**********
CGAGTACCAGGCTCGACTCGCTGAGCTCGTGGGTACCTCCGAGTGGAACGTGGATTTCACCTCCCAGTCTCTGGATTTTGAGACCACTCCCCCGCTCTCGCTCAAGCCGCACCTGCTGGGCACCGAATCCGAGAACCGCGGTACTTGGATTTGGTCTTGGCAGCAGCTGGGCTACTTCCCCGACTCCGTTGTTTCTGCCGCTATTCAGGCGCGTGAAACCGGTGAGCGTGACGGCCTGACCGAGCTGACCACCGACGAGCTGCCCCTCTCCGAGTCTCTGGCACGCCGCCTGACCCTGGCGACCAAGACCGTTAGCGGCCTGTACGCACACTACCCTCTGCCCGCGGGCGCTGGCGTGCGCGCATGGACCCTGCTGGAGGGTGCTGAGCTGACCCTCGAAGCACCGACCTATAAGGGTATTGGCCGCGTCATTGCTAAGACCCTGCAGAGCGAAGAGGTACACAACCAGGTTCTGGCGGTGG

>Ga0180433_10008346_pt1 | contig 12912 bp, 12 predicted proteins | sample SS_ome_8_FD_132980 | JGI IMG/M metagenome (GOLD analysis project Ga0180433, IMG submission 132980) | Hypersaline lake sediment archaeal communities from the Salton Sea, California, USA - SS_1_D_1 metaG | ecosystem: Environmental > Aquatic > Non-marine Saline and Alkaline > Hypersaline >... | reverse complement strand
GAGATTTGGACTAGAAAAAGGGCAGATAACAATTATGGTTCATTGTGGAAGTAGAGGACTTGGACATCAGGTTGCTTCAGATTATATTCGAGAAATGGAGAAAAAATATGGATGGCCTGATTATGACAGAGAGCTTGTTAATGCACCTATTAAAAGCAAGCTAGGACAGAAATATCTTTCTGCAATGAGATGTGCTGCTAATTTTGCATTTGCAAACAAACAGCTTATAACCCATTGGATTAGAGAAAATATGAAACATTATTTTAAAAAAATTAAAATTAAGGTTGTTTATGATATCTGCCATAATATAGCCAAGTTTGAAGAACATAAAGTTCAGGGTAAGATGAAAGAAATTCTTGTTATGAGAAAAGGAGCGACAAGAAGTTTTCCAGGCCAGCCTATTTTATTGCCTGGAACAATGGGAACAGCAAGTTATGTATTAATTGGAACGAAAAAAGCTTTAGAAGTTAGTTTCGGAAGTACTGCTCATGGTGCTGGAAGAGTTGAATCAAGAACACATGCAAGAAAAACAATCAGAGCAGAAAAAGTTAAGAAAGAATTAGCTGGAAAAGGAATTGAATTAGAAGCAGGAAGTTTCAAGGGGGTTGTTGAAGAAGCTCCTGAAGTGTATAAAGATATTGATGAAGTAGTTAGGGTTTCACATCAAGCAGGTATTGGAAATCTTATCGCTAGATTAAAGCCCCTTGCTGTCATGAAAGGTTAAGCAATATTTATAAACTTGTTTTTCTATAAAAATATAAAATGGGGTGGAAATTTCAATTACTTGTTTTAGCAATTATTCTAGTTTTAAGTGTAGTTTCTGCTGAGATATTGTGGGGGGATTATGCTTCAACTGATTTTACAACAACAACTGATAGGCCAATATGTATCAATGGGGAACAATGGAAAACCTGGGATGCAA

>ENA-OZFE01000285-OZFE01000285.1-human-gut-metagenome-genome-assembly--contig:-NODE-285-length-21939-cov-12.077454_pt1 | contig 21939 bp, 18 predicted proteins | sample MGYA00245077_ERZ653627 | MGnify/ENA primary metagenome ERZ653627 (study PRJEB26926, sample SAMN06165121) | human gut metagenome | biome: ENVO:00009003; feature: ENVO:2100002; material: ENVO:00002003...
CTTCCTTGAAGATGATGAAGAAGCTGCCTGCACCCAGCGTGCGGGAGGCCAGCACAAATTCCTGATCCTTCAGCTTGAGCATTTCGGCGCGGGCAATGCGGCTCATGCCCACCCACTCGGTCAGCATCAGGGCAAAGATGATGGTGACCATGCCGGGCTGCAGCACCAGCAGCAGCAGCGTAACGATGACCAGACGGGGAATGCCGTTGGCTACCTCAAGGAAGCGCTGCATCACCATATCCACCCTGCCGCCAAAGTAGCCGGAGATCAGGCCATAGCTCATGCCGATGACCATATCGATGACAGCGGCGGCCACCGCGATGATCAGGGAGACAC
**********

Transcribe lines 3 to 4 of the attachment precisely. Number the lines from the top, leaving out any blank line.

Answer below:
GAGATTTGGACTAGAAAAAGGGCAGATAACAATTATGGTTCATTGTGGAAGTAGAGGACTTGGACATCAGGTTGCTTCAGATTATATTCGAGAAATGGAGAAAAAATATGGATGGCCTGATTATGACAGAGAGCTTGTTAATGCACCTATTAAAAGCAAGCTAGGACAGAAATATCTTTCTGCAATGAGATGTGCTGCTAATTTTGCATTTGCAAACAAACAGCTTATAACCCATTGGATTAGAGAAAATATGAAACATTATTTTAAAAAAATTAAAATTAAGGTTGTTTATGATATCTGCCATAATATAGCCAAGTTTGAAGAACATAAAGTTCAGGGTAAGATGAAAGAAATTCTTGTTATGAGAAAAGGAGCGACAAGAAGTTTTCCAGGCCAGCCTATTTTATTGCCTGGAACAATGGGAACAGCAAGTTATGTATTAATTGGAACGAAAAAAGCTTTAGAAGTTAGTTTCGGAAGTACTGCTCATGGTGCTGGAAGAGTTGAATCAAGAACACATGCAAGAAAAACAATCAGAGCAGAAAAAGTTAAGAAAGAATTAGCTGGAAAAGGAATTGAATTAGAAGCAGGAAGTTTCAAGGGGGTTGTTGAAGAAGCTCCTGAAGTGTATAAAGATATTGATGAAGTAGTTAGGGTTTCACATCAAGCAGGTATTGGAAATCTTATCGCTAGATTAAAGCCCCTTGCTGTCATGAAAGGTTAAGCAATATTTATAAACTTGTTTTTCTATAAAAATATAAAATGGGGTGGAAATTTCAATTACTTGTTTTAGCAATTATTCTAGTTTTAAGTGTAGTTTCTGCTGAGATATTGTGGGGGGATTATGCTTCAACTGATTTTACAACAACAACTGATAGGCCAATATGTATCAATGGGGAACAATGGAAAACCTGGGATGCAA

>ENA-OZFE01000285-OZFE01000285.1-human-gut-metagenome-genome-assembly--contig:-NODE-285-length-21939-cov-12.077454_pt1 | contig 21939 bp, 18 predicted proteins | sample MGYA00245077_ERZ653627 | MGnify/ENA primary metagenome ERZ653627 (study PRJEB26926, sample SAMN06165121) | human gut metagenome | biome: ENVO:00009003; feature: ENVO:2100002; material: ENVO:00002003...